Delmarva Images




From a catalog of images held by the Library of Congress. The Fassitt family had lands on the Indian River in the 1700s. It's unlikely that the tobacco port scene much represents anything real, but it's interesting as an idealized English concept of what life was like in the Chesapeake region.

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A View of the Lighthouse on Cape Henlopen; taken at Sea, August 1780


The Cape Henlopen lighthouse, built 1765... An accompanying article states that "the wrecks that lie plentifully scattered over the beach, affort a melancholy proof of the great necessity for this lighthouse . . ." From The Columbian Magazine, February 1788, opposite p. 108. LC-USZ62-31786


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A View of the Sea & Beach, from Mr. James Newbolds Plantation, near Indian River.


The Indian River flows into Indian River Bay south of Rehoboth. The Newbold plantation beach is on a fresh water pond protected from the Atlantic by a narrow isthmus. The contemporary account of this view describes the Indian corn, cider, iron ore, yellow ocher, and seaweed useful in glass manufacture available in the area and remarks:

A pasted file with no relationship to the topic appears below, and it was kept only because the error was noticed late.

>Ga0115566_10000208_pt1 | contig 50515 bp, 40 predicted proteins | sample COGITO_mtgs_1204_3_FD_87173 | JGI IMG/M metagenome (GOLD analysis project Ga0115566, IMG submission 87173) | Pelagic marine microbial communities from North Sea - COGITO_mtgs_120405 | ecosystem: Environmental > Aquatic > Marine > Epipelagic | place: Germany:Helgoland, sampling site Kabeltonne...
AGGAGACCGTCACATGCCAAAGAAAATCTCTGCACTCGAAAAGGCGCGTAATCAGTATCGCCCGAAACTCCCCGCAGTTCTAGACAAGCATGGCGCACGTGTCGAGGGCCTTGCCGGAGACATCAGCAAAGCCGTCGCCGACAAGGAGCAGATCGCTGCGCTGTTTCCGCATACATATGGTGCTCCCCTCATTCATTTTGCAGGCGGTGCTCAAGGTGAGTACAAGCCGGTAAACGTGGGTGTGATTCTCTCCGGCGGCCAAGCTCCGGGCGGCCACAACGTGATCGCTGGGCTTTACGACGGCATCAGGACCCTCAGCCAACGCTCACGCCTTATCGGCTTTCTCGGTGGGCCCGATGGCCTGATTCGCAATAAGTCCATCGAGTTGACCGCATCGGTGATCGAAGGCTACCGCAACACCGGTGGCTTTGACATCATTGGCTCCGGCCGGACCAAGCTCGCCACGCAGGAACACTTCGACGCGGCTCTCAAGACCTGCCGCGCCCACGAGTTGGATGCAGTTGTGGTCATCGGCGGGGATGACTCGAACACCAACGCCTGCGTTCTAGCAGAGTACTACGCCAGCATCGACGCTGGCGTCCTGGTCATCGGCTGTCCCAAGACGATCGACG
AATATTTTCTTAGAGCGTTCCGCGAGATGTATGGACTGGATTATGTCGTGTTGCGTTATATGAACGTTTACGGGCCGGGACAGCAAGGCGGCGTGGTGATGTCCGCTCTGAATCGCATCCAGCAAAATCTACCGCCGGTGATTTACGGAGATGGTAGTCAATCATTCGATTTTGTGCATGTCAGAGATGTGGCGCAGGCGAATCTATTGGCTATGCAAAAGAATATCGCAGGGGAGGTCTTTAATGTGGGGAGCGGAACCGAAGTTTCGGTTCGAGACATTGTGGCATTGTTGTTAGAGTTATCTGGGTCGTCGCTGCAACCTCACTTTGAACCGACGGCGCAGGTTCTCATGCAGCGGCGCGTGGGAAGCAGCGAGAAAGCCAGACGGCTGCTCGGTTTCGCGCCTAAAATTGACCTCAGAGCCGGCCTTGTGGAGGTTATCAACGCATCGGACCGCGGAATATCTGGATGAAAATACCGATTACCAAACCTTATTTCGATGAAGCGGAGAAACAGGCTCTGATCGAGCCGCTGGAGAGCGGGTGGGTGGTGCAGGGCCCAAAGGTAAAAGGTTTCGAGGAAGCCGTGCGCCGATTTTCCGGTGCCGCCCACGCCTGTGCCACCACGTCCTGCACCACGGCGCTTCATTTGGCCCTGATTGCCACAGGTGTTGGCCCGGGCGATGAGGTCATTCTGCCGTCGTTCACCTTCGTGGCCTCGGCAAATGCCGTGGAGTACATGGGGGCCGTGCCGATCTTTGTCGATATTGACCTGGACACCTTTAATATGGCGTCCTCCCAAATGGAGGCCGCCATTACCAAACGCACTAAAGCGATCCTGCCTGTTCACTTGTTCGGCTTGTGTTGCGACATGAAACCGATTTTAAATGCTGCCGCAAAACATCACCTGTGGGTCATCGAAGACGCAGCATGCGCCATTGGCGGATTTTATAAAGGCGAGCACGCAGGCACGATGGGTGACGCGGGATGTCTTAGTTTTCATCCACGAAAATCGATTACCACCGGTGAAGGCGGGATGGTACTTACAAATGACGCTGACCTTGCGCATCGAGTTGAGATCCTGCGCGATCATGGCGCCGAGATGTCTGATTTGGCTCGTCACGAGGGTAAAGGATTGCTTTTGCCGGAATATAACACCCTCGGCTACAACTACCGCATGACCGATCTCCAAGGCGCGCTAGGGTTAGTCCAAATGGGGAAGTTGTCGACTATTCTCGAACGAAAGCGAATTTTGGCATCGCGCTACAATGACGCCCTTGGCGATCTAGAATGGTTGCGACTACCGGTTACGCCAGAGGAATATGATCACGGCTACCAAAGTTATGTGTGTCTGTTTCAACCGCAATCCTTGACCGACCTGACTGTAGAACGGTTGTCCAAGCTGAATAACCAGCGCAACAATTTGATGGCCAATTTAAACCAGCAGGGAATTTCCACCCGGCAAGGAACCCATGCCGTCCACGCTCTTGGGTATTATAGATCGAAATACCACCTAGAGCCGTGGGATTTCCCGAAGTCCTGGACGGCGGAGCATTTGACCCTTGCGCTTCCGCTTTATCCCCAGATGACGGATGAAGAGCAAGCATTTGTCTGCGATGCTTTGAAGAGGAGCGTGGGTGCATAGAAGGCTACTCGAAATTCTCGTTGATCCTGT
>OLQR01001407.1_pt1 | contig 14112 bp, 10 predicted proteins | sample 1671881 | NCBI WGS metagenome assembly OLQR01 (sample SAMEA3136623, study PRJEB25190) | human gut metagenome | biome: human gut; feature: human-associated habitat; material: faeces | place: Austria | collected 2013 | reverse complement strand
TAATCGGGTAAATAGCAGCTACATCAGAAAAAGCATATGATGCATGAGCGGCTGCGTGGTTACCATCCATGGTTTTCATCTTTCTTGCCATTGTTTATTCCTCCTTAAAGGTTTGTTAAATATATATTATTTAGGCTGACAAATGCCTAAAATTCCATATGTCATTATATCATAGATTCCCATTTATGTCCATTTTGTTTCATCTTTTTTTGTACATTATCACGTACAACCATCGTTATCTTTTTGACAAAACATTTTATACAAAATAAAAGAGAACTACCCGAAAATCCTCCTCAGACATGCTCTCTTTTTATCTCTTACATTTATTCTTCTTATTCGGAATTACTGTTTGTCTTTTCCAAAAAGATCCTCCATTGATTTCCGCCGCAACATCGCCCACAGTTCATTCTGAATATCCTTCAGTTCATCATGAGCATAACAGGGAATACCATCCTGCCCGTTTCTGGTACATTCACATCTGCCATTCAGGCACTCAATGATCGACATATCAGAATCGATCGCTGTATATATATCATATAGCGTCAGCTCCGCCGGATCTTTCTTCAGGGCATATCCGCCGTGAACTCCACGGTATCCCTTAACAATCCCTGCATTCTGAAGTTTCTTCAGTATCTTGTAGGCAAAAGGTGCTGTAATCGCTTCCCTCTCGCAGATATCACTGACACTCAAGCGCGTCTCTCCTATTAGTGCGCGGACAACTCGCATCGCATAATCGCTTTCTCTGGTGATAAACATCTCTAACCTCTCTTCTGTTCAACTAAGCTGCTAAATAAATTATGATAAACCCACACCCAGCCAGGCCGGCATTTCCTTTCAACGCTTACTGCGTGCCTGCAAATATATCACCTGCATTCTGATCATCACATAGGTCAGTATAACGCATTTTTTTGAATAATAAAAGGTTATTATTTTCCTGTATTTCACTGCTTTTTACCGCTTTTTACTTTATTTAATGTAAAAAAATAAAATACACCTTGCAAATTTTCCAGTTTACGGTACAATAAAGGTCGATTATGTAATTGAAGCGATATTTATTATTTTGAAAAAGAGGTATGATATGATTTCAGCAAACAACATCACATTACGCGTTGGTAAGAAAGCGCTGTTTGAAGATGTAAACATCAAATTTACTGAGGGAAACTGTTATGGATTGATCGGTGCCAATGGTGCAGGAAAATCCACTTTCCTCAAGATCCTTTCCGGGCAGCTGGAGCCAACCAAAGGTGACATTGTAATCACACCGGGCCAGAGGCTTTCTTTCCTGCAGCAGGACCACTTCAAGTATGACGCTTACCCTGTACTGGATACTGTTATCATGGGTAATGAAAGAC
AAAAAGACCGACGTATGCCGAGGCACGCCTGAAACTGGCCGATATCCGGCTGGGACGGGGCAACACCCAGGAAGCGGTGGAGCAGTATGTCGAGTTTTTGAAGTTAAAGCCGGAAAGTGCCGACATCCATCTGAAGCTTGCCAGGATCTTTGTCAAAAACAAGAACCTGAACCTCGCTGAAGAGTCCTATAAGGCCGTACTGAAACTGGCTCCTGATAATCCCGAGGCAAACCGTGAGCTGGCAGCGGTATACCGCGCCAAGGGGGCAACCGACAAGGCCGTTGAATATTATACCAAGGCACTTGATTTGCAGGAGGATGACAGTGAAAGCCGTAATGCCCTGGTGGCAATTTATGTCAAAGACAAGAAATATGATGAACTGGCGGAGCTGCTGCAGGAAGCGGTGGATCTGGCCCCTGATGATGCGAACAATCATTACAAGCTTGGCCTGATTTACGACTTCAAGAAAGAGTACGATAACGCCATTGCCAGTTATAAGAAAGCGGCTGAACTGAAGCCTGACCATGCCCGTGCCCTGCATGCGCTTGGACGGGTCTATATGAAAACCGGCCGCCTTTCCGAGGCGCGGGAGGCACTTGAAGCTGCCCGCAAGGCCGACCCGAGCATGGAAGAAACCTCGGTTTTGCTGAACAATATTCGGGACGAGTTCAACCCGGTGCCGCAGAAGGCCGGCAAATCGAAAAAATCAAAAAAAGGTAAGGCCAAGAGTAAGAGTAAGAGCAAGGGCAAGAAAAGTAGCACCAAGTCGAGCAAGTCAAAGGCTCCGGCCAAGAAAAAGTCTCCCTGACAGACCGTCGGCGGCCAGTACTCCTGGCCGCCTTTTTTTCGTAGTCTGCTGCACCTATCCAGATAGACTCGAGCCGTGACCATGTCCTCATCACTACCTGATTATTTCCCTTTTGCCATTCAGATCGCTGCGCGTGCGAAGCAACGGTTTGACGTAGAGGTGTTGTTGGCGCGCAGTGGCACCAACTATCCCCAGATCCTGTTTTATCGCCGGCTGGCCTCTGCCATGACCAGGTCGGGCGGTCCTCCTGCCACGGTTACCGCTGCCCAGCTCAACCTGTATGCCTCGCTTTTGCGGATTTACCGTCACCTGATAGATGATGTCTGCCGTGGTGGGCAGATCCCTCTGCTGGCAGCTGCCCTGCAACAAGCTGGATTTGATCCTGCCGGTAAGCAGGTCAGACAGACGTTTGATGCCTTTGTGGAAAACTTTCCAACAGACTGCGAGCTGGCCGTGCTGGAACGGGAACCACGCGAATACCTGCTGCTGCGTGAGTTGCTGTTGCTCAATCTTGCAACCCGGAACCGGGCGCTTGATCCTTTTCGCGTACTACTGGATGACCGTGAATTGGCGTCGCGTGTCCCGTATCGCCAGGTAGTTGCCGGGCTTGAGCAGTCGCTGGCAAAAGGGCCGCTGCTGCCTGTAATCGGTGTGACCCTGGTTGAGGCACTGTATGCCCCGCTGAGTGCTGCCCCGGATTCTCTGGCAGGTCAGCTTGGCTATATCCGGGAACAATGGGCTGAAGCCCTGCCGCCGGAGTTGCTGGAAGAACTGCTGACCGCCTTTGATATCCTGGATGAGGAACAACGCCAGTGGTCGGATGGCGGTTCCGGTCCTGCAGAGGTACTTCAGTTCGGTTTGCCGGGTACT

"Many other valuable articles of trade and manufacture might be obtained here with proper attention and encouragement. But without the industry of man, the best shores of nature must lie useless and unexplored." Frontispiece for The Columbian Magazine, June 1788. LC-U5Z62-3 1796


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A Port Scene in the South


From map by Joshua Fry & Peter Jefferson in 1775; Virginia, Maryland, and parts of Pennsylvania, New Jersey and North Carolina. It represents the tobacco trade. From Jefferys, The American Atlas (London, 1775), no. 20-21. The cartouche, first printed in 1751, also appears in the editions for 1776, 1778, and 1782.

Also in Faden, North American Atlas (London, 1777), no. 27-28.
Also in Jefferys, A General Topography of North America (London, 1768), no. 57.